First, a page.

SANFORD, Fla. -- It was billed as "A Conservative Roar from the I-4 Corridor: The Bye-Bye Obama Party," but given the relatively small size of the gathering in central Florida on Saturday, maybe it was more of a growl.
Still, what the 250 or so diehard conservatives who gathered in this town just north of Orlando lacked in numbers, they made up with enthusiasm.
Republican presidential hopeful Herman Cain, the keynote speaker at the event, humorously batted back what he said were attempts to discredit the tea party movement and made frequent jabs at Washington in his remarks.
"You see, the liberals, the left, the Democrats -- they have stooped to a new low," Cain said. "Trying to intimidate people into not coming out to rallies like this.
"They call me racist. I haven't figured that one out yet," the African-American business executive continued to titters. "Uncle Tom, sellout, Oreo -- the list goes on."
"How about Mr. President?" an audience member shouted.
Cain grinned widely.
The afternoon event had the feel of a county fair with a political twist. There were booths manned by tea party-affiliated groups, local Republican candidates, talk radio stations, vendors hawking Ronald Reagan buttons, liquor in abundance -- even a recitation of the Declaration of Independence by three children, the so-called "Trustees of Liberty."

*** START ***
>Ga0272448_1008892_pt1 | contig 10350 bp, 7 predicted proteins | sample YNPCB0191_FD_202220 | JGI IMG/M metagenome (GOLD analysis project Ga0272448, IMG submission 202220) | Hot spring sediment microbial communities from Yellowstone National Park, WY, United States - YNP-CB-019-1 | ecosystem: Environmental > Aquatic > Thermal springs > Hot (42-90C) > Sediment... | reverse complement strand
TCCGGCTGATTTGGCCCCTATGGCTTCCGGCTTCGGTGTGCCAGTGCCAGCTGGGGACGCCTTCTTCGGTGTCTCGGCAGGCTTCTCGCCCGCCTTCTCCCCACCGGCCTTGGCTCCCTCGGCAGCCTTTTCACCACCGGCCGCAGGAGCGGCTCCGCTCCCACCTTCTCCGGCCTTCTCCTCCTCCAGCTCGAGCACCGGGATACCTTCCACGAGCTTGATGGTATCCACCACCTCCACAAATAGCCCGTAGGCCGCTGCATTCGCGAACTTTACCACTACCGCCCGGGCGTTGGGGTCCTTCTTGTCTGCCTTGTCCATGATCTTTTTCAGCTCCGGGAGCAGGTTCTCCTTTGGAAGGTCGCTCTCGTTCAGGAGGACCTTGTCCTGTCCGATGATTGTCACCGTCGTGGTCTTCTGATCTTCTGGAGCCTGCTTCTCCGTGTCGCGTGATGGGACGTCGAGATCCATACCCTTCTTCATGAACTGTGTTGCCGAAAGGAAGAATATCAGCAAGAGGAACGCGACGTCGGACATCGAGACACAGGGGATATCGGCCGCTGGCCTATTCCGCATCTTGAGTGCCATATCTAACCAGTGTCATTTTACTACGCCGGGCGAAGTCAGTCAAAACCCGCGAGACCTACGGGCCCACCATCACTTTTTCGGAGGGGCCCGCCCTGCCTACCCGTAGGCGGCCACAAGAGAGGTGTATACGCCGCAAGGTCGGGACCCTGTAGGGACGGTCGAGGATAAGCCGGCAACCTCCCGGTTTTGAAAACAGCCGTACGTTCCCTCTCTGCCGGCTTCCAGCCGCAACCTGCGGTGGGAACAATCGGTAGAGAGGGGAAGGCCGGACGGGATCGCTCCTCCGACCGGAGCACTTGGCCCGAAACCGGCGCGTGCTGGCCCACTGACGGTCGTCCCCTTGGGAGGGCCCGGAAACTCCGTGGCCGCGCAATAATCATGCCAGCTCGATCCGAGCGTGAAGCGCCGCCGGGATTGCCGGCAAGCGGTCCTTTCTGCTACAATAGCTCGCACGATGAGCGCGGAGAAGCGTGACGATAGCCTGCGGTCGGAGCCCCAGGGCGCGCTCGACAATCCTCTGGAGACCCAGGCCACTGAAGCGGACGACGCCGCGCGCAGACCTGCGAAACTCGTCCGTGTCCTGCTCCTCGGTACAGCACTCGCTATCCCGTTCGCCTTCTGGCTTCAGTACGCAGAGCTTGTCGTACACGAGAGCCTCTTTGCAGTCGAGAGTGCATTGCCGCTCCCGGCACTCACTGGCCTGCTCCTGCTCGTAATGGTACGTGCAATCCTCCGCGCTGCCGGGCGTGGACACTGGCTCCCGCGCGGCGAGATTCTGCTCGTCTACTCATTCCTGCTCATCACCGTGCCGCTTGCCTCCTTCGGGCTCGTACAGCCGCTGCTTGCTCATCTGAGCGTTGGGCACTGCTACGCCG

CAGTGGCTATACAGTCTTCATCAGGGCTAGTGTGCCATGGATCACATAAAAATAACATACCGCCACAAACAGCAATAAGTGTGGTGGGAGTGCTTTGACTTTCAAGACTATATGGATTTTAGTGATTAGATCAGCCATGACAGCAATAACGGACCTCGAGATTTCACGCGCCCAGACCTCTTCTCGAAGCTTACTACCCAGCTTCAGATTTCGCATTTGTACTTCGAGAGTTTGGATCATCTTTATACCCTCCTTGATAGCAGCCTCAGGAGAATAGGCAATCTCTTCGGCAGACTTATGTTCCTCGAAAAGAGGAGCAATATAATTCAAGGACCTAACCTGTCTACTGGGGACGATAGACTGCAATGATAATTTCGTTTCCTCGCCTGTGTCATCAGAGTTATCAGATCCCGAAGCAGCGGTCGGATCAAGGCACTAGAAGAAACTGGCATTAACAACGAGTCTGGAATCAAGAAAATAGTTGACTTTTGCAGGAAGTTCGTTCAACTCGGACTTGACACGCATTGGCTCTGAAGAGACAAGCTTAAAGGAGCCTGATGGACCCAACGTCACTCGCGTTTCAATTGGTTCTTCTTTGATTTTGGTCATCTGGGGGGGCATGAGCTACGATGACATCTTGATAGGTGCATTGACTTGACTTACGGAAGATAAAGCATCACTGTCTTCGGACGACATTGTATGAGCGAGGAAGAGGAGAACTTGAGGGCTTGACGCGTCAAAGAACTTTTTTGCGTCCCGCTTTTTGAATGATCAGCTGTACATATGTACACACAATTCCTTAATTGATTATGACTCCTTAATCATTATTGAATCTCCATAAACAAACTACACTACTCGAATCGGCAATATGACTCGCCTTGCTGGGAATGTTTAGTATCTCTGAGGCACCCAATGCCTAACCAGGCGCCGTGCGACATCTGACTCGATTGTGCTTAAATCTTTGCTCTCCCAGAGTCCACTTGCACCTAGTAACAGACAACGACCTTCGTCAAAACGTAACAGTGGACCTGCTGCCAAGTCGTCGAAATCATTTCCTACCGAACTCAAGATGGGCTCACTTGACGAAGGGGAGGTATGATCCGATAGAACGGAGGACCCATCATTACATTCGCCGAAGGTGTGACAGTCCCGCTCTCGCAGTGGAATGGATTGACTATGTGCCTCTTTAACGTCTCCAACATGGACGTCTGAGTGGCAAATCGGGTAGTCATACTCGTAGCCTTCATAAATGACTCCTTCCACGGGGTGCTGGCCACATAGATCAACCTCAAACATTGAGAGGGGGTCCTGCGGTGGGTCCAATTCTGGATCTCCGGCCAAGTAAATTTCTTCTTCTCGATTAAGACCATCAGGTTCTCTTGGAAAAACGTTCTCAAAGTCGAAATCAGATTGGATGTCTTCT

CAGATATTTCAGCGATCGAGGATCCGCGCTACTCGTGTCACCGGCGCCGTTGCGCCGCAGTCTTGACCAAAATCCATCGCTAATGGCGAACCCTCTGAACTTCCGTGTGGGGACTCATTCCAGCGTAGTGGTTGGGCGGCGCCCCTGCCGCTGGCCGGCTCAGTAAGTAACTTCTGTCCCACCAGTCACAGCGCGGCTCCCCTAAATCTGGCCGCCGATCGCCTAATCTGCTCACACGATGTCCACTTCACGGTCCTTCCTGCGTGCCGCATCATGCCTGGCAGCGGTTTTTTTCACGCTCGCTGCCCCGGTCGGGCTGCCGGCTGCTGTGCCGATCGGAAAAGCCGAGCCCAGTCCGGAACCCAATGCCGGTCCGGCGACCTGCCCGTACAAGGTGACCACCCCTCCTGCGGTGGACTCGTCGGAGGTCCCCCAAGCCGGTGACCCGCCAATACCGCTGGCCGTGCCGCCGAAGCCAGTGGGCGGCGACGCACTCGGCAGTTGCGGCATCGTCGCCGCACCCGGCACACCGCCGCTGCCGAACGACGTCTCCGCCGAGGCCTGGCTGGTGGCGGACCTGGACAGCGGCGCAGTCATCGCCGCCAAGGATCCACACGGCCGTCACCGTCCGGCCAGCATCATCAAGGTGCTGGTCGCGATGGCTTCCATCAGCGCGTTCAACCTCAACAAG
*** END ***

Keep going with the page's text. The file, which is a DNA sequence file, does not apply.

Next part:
When talk turned to politics, organizers and attendees had no shortage of rage to express about the state of affairs in Washington.
Charlie Klein, a 76-year-old veteran and a volunteer for the organization Get Out of Our House, a nonpartisan group that seeks to "evict" members of Congress, had some choice words for "those idiots in Washington."
"I didn't serve this country to have a corrupt, dishonest government," Klein said, adding that he believes the political system favors those who can buy influence.
The tea party-fueled wave that swept in 86 Republican members of Congress last year, giving their party control of the House, didn't do much to mollify Carol Taylor, either. Also involved with Get Out of Our House and a frequent volunteer with tea party groups, the 45-year-old Florida native said not enough has been done to rein in federal spending and roll back regulations.
"I'm not happy with either party," Taylor said. "You turn on the nightly news and every headline is about government gone wrong."
But the exasperation with the political establishment was accompanied by a strong sense of accomplishment at what the tea party has been able to accomplish over the last year. Despite a recent dip in the movement's favorability ratings, activists insisted that they will continue to be a force in politics.
"There's a sense of optimism because there's a movement, and we know there are people with the same opinions," said Michael Koch, who is involved with the Fair Tax Patriots.
Substitute teacher Peter Lee, 42, said he started the East Side Tea Party last November with four people -- one of whom was his wife. Now, the group has 400 members and the attention of Rep. John Mica, R-Fla., who participated in a conference call with Lee the other day.
"We've blossomed, and not because of corporate donations," Lee said. "We're still here to keep the conversation Constitution-based."
As for the I-4 corridor -- the famed thoroughfare in Florida that cuts across the middle of the state and is said to hold the key to capturing this important battleground state for any presidential contender -- Duane Coffey, president of the Eastern Orlando Tea Party, has no doubt which way it will swing next year.
"Florida will be a red state," Coffey said.
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